By now, we are willing to bet that most of our readers have a better than average familiarity with different types of plastics. From the more popular ABS and PLA to the slightly more exotic PETG and HIPS, plastics have become a definitive part of 3D printing and other popular hobbies.
With their low cost and ease of manufacturing, plastics have replaced more traditional materials in various industries such as packaging, plumbing, medical devices, automobiles, furniture, and toys. In this article, we dial back on the complexity to give you a more fundamental view of plastics: what they are, how they are used, and the most common types. Lastly, we discuss how we can all use plastics more responsibly in everyday life and specifically in 3D printing.
What are plastics?
The term ‘plastic’ can be used to refer to a number of synthetic or semi-synthetic materials, commonly organic compounds. They are usually made of organic polymers. Polymers are composed of long molecular chains of repeating units, called ‘monomers’, which in this case are composed primarily of carbon atoms. Connected to the main backbone of the polymer are various ‘pendant’ groups, which may be composed of other elements (such as sulfur or oxygen) or other carbon-based molecules. The nature of the molecular bonds and pendant groups, as well as the length of the polymer chain, play a big role in determining the properties of the resulting plastic.
Being composed of long carbon chains, the base raw material of most plastics is crude oil. Crude oil is a complex mixture of thousands of different compounds which need to be separated and distilled in an oil refinery. After processing, crude oil is separated into different carbon-based products that have distinct molecular structures and sizes. One of the products, called naphtha, is the crucial ingredient in the manufacture of plastics. The different base monomers used for plastic manufacturing, such as ethylene and propylene, are derived from naphtha.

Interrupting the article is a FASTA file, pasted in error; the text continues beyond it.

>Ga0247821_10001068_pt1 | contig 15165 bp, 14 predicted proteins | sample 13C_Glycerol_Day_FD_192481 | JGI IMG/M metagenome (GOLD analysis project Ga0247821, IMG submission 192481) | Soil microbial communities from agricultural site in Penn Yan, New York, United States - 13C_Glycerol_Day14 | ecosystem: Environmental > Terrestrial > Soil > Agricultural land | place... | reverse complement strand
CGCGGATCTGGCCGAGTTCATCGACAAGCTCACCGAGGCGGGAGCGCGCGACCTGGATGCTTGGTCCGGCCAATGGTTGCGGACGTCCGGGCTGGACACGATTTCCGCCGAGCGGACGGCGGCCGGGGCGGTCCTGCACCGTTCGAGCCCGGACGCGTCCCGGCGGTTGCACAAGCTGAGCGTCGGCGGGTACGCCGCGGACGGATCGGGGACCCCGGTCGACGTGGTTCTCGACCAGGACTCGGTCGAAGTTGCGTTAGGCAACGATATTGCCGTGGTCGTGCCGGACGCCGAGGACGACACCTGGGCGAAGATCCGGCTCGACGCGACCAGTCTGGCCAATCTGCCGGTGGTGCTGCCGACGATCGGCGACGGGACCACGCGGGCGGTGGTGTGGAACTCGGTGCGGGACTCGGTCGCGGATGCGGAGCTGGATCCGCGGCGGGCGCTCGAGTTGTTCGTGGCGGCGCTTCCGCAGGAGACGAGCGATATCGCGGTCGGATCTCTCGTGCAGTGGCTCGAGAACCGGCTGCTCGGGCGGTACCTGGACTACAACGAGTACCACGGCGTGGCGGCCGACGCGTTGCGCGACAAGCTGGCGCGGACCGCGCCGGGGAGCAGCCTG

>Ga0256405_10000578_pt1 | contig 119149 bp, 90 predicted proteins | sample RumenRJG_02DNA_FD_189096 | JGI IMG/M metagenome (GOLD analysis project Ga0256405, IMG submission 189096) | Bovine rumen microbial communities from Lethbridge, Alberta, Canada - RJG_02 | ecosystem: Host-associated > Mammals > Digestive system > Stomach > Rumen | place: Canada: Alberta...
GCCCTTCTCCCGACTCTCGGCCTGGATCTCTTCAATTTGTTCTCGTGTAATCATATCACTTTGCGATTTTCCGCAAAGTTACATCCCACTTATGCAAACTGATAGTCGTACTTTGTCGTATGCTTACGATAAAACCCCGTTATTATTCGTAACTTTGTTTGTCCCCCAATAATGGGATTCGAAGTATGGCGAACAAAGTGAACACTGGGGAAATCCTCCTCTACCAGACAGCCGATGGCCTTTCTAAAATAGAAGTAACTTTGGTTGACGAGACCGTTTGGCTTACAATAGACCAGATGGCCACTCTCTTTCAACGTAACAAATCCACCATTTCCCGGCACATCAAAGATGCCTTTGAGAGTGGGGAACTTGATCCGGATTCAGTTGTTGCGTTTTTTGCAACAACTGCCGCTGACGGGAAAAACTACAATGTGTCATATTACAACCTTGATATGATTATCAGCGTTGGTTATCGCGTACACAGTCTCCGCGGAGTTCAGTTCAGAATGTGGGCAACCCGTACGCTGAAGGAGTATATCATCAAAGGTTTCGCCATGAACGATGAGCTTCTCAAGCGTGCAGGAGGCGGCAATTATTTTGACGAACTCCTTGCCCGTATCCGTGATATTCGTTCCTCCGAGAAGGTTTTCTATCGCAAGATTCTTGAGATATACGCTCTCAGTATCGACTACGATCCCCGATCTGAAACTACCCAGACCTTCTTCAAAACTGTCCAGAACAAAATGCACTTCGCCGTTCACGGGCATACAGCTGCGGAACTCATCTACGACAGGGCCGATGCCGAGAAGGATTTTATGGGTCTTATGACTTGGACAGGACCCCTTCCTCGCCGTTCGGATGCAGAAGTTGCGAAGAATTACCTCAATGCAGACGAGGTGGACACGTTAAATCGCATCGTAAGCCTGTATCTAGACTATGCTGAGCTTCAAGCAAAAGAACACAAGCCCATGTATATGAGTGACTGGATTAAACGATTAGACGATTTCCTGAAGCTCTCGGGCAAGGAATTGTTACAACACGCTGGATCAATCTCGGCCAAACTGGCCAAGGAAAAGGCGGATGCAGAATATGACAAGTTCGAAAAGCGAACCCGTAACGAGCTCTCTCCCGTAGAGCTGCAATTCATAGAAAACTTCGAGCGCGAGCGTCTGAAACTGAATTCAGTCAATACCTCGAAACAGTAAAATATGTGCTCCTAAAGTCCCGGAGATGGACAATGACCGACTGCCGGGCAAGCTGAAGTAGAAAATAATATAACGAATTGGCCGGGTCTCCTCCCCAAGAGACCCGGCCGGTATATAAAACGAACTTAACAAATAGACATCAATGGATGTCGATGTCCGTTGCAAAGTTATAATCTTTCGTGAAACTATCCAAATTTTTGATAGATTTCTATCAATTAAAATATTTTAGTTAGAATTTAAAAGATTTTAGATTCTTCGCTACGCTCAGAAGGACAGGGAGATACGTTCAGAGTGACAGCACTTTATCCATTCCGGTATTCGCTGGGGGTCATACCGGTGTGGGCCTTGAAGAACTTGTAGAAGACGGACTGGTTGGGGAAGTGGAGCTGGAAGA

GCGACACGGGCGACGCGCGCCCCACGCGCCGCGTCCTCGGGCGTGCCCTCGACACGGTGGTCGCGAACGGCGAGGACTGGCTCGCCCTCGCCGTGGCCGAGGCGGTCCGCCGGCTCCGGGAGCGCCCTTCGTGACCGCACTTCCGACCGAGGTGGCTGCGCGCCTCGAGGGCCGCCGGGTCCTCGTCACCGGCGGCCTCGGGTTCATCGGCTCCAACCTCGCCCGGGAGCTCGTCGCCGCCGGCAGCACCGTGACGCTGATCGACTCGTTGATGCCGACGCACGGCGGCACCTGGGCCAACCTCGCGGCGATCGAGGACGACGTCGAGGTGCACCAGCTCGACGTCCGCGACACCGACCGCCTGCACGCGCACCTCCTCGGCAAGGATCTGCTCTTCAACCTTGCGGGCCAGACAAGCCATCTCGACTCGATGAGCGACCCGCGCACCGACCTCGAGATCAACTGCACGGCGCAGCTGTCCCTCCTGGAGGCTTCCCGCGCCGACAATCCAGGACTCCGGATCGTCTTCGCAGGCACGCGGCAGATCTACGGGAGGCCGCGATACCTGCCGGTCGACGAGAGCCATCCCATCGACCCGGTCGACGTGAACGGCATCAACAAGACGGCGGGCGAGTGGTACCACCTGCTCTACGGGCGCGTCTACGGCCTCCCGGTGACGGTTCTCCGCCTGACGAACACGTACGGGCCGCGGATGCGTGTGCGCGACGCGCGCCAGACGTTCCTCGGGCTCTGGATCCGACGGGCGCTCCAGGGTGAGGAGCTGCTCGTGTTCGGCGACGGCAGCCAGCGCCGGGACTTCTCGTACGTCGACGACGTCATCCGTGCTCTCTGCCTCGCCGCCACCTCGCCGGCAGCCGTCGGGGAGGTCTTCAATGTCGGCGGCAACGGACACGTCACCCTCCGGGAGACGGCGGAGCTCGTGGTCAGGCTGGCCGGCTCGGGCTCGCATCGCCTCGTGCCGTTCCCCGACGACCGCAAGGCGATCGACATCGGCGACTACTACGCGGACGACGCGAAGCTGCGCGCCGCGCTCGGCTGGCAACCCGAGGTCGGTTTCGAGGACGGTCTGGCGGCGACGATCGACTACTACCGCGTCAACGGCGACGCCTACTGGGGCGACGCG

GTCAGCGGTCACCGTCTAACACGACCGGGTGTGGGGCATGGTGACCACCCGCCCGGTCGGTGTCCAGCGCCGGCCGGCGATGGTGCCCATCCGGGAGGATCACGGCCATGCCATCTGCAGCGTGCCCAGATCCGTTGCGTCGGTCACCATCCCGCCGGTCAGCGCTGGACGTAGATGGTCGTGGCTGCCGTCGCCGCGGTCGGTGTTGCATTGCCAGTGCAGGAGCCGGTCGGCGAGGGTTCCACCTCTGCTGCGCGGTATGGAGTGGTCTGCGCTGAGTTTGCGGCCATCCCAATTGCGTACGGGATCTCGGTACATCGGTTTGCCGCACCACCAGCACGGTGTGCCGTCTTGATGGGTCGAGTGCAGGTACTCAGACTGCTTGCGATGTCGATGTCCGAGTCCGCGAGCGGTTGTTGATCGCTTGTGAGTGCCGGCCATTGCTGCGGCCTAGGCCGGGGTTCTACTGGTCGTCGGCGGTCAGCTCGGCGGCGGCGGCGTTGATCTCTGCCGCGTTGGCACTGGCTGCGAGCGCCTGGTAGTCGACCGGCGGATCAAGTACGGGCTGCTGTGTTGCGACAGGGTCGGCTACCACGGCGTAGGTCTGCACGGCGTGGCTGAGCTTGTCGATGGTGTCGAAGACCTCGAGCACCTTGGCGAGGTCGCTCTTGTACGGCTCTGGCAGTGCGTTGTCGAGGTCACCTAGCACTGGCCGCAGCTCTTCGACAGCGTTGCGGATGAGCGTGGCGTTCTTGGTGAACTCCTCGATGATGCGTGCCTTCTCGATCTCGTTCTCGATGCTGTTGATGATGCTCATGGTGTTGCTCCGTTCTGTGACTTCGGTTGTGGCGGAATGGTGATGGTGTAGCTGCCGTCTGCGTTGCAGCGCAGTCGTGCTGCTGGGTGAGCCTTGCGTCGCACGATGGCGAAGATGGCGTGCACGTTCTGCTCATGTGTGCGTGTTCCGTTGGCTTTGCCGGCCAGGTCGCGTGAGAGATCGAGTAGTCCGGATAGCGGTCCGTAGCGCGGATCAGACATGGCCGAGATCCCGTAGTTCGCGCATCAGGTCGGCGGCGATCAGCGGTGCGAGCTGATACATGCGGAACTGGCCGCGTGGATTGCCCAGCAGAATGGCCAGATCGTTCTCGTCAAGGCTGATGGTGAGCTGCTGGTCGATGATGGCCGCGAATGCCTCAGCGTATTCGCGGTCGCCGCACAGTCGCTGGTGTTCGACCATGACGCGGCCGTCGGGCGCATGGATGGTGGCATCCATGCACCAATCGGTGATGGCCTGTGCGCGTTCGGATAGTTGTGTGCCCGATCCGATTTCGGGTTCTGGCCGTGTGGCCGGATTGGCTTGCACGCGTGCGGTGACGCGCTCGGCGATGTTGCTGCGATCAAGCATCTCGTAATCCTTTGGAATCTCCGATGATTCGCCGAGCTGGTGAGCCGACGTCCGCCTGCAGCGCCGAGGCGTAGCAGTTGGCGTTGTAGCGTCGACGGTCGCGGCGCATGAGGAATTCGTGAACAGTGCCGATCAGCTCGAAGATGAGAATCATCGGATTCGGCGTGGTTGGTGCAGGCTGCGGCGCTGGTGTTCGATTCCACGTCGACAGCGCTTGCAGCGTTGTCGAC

How have plastics been used?
Plastics have become the material of choice versus more traditional materials (such as wood or metal) due to some very important properties. Manufacturing and working with plastics is much cheaper and much easier. Plastics are lightweight but can exhibit comparable strength and durability. They are impervious to the effects of moisture and organic decay.
One of the most important properties of plastics is its malleability, allowing it to be molded to any number of shapes. For most applications this is done by the application of heat. It is important at this point to define the difference between thermoplastics and thermosets.
Thermoplastics are materials that can be molded multiple times by the application of heat. They do not undergo any chemical changes during heating and can be used again and again. The most common 3D printing filaments, such as ABS, PLA, HIPS, and TPE, fall under this category.
Thermosets are distinctly different in that their chemical composition is significantly altered by the application of heat. Heat application to such materials may result in a product with more desirable properties but can no longer be re-molded by subsequent application of heat. This makes thermosets the preferred material for products that are designed to retain strength and durability even when subjected to high temperatures, such as automobile parts and tires.
One of the more modern developments in plastics is the use of biodegradable plastics and bioplastics. In contrast to traditional plastics, biodegradable plastics can be broken down by natural elements such as sunlight, water, bacteria, enzymes, or wind abrasion. On the other hand, bioplastics are made from non-petroleum derived raw materials, such as cellulose and starch. The popular PLA is a common example of a bioplastic. These new types of plastics have been developed with the goal of making plastic products more environment-friendly.
What are the most common plastics used today?
You have probably encountered plastic products (mostly food and drink containers) that are marked with a single-digit number, usually on the bottom side. This is the International Resin Identification Coding System, which was developed by the Society of the Plastics Industry to facilitate the recycling of the plastic items. The number, enclosed by triangle of chasing arrows, refers to a distinct type of plastic. Listed below are these common plastics, the numbers that correspond to them, and their most important characteristics.